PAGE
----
A homeless teen who robbed seven mobile phones and an electric scooter from boys at several south Dublin Dart stations has been sentenced to four and a half years in prison, with the final two years suspended.
Brandon Carroll (19) pleaded guilty to seven counts of robbery and one of attempted robbery at Seapoint, Sandycove and Shankill DART stations on dates between January 8th and 15th this year.
Passing sentence at Dublin Circuit Criminal Court on Wednesday, Judge Pauline Codd described the robberies as a “nasty, nasty type of offence”.
The court heard that Carroll was accompanied during the offences by a juvenile companion who threatened to stab all the victims, at one point producing a knife and chasing a 15-year-old boy down a Dart railway track.
Judge Codd said it was “quite sinister” that Carroll, who was 18 at the time, had targeted younger boys who were all aged between 14 and 16, leaving them nervous and afraid to use public transport.
“There must be a general deterrent to this type of crime in terms of the public use of public transport,” said Judge Codd. “People are entitled to go about their daily life using public transport in a manner in which they will be safe,” she added.
The judge set a headline sentence of six years but reduced this on account of Carroll’s genuine remorse and shame for his actions, his particularly difficult background including a “lack of nurturing” and his vulnerability.
Carroll, with an address at Isaac’s Hostel, Frenchman’s Lane, Dublin 1, has 33 previous convictions from the District Court, including four counts of robbery and others of theft, public order, firearms possession and threat to kill.
Detective Garda David L’Estrange told Seán Smith BL, prosecuting, that the first victim got off the Dart at Seapoint on January 8th last and was approached by the accused and his taller, juvenile companion, who asked him if he had any cigarettes.
The taller man then produced a small kitchen knife and demanded the boy’s phone. The court heard that the victim refused to hand over his phone, jumped down onto the railway tracks and fled.
Carroll’s taller companion then chased the victim down the tracks. The victim ran as far as Monkstown Dart station and sought assistance from a member of the public. In his victim impact statement, the boy said he was “very shook up and scared” after he was threatened with a knife and would not get on the Dart on his own again.
A few days later on January 11th, Carroll and his juvenile companion approached two boys aged 13 and 16 and told them to hand over their phones and an electric scooter. Both threatened to stab the boys if they didn’t take the codes off their phones.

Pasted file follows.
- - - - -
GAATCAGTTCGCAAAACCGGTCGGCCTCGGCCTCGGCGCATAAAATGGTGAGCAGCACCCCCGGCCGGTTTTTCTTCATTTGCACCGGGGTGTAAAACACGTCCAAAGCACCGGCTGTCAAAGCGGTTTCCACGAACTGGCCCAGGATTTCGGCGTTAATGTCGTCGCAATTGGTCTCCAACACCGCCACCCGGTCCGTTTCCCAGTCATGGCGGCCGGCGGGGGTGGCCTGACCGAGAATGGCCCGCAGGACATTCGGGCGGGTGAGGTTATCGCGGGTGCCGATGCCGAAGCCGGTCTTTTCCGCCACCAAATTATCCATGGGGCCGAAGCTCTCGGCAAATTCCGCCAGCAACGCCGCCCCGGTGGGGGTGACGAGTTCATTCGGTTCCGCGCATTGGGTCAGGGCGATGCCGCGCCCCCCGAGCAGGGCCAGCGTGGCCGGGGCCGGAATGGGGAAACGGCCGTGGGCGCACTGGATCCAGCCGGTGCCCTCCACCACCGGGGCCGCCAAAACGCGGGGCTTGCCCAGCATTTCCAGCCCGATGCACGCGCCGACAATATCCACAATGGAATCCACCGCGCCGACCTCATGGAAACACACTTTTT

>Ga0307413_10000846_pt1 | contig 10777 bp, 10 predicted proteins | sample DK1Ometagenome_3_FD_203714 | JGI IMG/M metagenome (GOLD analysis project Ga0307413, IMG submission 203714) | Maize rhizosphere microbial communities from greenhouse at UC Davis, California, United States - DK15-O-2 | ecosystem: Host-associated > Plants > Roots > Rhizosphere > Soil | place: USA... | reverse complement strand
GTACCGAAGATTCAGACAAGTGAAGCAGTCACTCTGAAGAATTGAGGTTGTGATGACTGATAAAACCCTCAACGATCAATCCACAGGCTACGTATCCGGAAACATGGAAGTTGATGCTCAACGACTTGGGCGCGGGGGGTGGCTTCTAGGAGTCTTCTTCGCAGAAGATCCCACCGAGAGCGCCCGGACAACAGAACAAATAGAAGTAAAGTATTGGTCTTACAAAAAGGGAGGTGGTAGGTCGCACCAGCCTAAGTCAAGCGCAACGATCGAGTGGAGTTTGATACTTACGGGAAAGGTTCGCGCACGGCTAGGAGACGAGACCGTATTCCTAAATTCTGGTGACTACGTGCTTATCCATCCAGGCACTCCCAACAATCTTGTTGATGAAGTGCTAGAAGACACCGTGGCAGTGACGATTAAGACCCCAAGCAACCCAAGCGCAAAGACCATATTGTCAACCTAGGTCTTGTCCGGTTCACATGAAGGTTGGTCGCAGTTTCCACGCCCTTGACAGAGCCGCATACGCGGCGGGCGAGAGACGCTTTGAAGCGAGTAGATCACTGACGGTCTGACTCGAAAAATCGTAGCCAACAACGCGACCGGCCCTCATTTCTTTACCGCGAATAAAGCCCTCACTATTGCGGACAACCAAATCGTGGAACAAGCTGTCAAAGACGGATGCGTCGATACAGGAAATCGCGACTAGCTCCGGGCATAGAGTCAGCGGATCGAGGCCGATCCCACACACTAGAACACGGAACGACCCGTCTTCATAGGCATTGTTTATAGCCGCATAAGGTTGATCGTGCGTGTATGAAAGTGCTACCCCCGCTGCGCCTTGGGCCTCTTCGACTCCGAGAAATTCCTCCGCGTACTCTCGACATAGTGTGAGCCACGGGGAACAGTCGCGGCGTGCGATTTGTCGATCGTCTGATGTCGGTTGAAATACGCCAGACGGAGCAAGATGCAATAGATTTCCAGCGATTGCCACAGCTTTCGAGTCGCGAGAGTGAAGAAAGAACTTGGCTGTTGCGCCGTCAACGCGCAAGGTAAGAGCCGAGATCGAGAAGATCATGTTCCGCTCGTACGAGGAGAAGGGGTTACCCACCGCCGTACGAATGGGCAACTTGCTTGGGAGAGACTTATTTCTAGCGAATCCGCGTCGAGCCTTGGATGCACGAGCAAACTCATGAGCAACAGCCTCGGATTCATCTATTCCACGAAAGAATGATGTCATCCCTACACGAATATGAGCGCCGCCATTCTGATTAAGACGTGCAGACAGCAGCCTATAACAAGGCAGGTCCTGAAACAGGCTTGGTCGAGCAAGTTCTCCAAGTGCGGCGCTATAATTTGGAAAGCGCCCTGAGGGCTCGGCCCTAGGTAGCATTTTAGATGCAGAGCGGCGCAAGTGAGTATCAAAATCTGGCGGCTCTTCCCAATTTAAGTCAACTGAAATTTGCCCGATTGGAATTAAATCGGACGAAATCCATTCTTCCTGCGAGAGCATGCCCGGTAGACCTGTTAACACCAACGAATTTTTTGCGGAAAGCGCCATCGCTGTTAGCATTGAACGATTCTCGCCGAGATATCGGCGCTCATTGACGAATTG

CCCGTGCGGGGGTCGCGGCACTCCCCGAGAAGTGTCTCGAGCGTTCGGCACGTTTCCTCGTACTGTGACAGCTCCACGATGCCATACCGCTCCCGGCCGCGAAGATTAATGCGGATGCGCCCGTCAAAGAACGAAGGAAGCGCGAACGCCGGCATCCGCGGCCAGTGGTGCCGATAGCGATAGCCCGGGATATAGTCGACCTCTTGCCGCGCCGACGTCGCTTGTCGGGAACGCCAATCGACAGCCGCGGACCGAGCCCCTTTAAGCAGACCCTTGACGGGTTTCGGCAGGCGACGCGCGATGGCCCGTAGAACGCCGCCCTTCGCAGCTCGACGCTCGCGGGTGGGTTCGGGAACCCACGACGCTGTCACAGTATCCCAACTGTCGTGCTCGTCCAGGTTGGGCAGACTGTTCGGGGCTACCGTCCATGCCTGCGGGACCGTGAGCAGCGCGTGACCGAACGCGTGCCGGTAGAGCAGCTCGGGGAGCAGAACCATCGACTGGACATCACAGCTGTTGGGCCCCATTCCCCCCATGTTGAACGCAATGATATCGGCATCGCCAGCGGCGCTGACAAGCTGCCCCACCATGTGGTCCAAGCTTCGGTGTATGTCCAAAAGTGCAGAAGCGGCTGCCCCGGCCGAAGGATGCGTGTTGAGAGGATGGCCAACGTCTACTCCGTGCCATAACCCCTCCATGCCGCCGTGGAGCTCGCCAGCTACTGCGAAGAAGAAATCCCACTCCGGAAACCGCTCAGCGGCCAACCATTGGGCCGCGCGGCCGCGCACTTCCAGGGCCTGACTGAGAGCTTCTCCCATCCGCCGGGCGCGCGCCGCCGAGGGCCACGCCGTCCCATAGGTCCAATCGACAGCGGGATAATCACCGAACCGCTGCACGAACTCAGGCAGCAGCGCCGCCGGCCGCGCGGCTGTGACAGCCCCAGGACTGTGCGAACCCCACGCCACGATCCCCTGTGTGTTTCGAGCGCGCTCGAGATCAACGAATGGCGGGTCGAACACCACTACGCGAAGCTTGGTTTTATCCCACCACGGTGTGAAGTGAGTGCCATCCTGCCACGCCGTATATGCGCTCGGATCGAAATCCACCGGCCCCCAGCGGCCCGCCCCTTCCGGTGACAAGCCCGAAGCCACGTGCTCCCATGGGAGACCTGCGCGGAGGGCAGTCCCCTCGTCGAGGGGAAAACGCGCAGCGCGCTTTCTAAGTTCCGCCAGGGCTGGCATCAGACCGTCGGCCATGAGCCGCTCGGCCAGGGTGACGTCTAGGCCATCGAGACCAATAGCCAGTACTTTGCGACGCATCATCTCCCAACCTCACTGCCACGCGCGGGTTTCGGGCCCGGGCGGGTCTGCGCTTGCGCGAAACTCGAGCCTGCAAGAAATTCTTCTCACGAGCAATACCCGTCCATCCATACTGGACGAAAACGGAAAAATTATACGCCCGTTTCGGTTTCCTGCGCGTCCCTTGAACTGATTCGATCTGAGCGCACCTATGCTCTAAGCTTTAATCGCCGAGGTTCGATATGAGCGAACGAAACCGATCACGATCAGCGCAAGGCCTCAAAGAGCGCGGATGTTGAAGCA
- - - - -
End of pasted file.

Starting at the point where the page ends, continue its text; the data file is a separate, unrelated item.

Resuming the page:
Carroll and his accomplice stole two phones, valued at €150 and €500 and the scooter worth €600 which had been a Christmas gift from one of the victim’s parents two weeks earlier.
None of the phones or the scooter were ever recovered.
Nervous of public transport
In their victim impact statements, the boys said they were very nervous about using public transport and were constantly looking over their shoulder and afraid of something similar happening again.
“It’s put a lot of fear into my life,” said one boy.
On January 15th, a group of seven youths were on a Dart from Connolly Station heading towards Bray when they were approached by three men, including Carroll, who first engaged them in general conversation.
As the train approached Shankill Dart station the men began threatening to stab the boys and “box the head off them” if they didn’t take the codes off their phones and hand them over.
The men told the boys they had knives, the court heard.
Four phones were stolen, valued at €200, €160, €299 and €250. In their victim impact statements, these five injured parties said they are very nervous about using public transport and try to avoid it completely.
The court heard Carroll had gone into care as a child and had experienced a lot of upheaval and had experienced tragic circumstances making him a very vulnerable person. A cognitive assessment placed Carroll as at borderline level of intellectual functioning, and the court heard he has issues with alcohol and substance abuse.
Judge Codd ordered Carroll to engage with all services as directed by Probation Services, including addiction services, and to attend therapy including anger management, for two years on his release.